A car lost control and hit a police car in Watertown early Tuesday morning, police said.

The crash happened near 535 Straits Turnpike in Watertown.

Police said the officer in the cruiser that was struck was not injured, but people in the other car were hurt.

The nature of the injuries is unclear and no information has been released on how many people were hurt.

More information will be provided when it becomes available.

Photo Credit: NBCConnecticut.com

6-Year-Old Suspended After Bringing Bullets to School


A 6-year-old boy has been suspended from school for three days after a bus driver for his school in North Haven found bullets in his backpack Tuesday morning, according to police.

Authorities said the driver heard the boy, who lives in New Haven, tell another student he had bullets in his bag during a school trip. The driver pulled over, checked the boy's backpack and found two 40-caliber bullets.

School administrators and police were notified when the bus arrived back at the Mill Road School at 295 Mill Road. Police said the boy did not have a gun with him. School officials confiscated the bullets.

Authorities have been in contact with the state Department of Children and Families to determine why he had the ammunition and the school is reaching out to the boy's parents.

School officials sent a letter home to parents at the end of the school day outlining the incident and explaining that no children were ever in danger.

The school, an Area Cooperative Educational Services (ACES) facility, serves students in Kindergarten through grade 8.

Photo Credit: NBCConnecticut.com

Man Extradited on Terror Charge


Haroon Rashid Aswat, a British man charged with conspiring to set up a terrorist training camp in Oregon, is being flown to New York from London Tuesday by U.S. officials after nine years of fighting extradition, law enforcement officials tell NBC New York.

Aswat faces federal charges of conspiring with radical cleric Mustafa Kamel Mustafa, known as Abu Hamza al-Masri, to establish a terrorist training camp in Bly 15 years ago.

Mustafa was convicted in New York in May of being involved in the Oregon terror plan. He was also convicted of helping to plot the 1998 kidnappings of tourists, including 16 Americans, in Yemem. Mustafa told the jury that he lost both hands and an eye in an accident in Pakistan while working with explosives.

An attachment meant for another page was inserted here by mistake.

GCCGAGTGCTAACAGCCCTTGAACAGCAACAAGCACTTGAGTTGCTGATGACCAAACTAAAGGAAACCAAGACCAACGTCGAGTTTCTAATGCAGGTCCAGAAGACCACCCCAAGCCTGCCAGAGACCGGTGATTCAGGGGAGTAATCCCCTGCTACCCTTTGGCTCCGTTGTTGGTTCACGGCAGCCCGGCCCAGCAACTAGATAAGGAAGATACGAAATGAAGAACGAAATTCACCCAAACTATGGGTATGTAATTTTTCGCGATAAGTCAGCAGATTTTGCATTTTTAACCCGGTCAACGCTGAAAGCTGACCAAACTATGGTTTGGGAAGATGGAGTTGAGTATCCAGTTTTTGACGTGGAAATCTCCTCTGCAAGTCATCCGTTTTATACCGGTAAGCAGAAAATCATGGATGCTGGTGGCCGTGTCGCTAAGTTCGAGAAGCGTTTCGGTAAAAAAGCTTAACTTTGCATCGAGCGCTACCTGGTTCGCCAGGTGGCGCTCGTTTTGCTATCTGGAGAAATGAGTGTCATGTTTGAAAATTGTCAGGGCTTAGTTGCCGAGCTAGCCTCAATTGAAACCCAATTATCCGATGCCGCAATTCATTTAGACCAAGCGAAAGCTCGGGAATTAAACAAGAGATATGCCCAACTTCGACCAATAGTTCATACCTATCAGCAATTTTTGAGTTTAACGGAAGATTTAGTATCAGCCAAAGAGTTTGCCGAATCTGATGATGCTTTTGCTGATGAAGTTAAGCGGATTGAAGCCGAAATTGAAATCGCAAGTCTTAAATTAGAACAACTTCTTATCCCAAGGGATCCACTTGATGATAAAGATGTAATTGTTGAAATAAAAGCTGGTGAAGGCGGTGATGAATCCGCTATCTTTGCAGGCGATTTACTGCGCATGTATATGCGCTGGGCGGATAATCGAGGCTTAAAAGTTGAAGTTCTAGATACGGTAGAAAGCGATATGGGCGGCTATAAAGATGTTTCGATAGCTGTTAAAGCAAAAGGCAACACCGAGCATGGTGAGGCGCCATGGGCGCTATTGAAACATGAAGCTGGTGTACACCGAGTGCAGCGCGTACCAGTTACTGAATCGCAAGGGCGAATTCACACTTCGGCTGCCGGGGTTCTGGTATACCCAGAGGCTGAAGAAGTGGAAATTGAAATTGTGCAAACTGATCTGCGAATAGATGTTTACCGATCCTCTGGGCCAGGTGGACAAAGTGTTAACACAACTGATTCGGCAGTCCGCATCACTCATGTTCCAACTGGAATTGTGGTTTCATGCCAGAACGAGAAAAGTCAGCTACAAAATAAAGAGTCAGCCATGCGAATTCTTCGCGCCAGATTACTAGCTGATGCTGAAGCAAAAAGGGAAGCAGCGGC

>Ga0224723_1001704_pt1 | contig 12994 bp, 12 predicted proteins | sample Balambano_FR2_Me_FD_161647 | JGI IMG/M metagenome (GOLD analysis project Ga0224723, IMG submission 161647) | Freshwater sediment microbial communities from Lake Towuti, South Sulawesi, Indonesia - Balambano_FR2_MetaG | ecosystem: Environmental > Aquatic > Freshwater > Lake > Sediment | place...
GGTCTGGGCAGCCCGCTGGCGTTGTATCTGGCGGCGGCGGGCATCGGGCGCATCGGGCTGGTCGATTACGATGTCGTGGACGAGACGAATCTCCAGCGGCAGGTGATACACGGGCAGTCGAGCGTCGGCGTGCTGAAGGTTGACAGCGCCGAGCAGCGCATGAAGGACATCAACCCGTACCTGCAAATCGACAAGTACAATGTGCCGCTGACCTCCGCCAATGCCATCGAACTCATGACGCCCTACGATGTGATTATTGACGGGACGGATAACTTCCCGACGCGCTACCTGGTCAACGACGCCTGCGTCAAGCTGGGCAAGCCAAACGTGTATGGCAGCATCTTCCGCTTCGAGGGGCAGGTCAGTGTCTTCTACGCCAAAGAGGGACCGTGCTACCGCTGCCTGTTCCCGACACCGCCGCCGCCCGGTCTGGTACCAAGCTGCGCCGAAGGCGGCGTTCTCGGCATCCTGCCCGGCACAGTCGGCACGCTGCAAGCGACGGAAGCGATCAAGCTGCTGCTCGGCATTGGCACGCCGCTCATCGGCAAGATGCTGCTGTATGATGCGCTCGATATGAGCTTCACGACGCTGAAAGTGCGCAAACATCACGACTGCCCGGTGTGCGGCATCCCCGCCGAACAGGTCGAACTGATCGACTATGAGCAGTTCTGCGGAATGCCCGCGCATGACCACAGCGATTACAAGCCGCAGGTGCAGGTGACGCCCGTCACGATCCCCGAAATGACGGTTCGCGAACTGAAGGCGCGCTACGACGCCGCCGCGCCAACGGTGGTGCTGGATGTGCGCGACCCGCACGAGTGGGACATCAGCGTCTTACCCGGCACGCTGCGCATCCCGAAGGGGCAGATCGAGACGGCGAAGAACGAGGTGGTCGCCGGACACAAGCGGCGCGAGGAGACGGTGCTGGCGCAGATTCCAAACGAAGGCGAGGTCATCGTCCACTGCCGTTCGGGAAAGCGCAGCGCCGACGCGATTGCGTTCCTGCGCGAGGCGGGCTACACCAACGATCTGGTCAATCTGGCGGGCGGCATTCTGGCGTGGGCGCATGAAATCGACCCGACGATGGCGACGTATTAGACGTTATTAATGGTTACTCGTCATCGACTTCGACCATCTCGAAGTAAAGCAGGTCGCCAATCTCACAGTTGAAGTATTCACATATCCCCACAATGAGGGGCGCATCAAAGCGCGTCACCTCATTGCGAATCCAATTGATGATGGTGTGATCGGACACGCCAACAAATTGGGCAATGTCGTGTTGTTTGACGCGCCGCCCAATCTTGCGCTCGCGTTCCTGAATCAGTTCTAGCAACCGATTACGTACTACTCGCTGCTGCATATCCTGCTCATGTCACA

A third man, James Ujaama, pleaded guilty in 2007 to being the American contact for Mustafa and Aswat in their alleged bid to build a terror camp in the United States. The fourth man to be named in the plot, Oussama Abdullah Kassir, a Swede born in Lebanon, was convicted of terror charges in 2009.

Aswat, who is being treated for paranoid schizophrenia, has been fighting extradition to America since his 2005 arrest in London on a U.S. warrant. Last month, Britain’s high court ruled Aswat could be extradited after receiving assurances from U.S. authorities that his mental illness would still be treated.

Media reports in London Tuesday say the Metropolitan Police confirm that Aswat was taken from Broadmoor psychiatric hospital and escorted onto a plane by U.S. officials.

Officials from the FBI and U.S. Attorney’s office in New York declined to comment.

Photo Credit: AP

New Athletic Field Opens in Hartford


Children will soon have a new place to play in Hartford when the Cal Ripken Athletic Field opens today at the Annie Fisher Montessori Magnet.

More than 200 students, as well as members of the Rock Cats and Hartford Mayor Pedro Segarra, will attend the grand opening ceremony at 2:30 p.m.

The city is building three new youth recreation parks in partnership with the Cal Ripken Sr. Foundation. One is the Cal Ripken, Sr. Foundation Youth Development Park in the City’s Clay-Arsenal neighborhood. http://www.hartford.gov/pressroom/1083-city-of-hartford-partners-with-cal-ripken-sr-foundation-to-build-city-s-first-synthetic-surface-youth-recreation-park

Another park will be located at Hyland Park.

Photo Credit: NBC New York

West Hartford Students Make Science Lessons Soar


Students at the Smith Elementary School in West Hartford were making their lessons fly on Tuesday morning when they launched their very own weather balloon into the sky.

The balloon brought science and geography lessons to life as hundreds of students watched in amazement.

“This is very exciting for me. I don’t know what to say, it is super cool,” student Jack O’Neill said. “They have a GPS attached to the balloon and they’re going to follow it and take pictures along the way.”

The project took months of planning and a grant to get off of the ground, but organizers said it gives students a deeper interest in what they’re learning in the classroom.

“We are always looking for activities that will inspire our children,” Principal Juan Melian said. 

Students can track the balloon online as it flies and a few teachers will also follow it by car and bring back the results.

“It is better than seeing it in a textbook,” student Serenity Cillery said.  “This is like we are really there.”

Organizers are hoping to share the images from the weather balloon during a school assembly in November.

Photo Credit: NBCConnecticut.com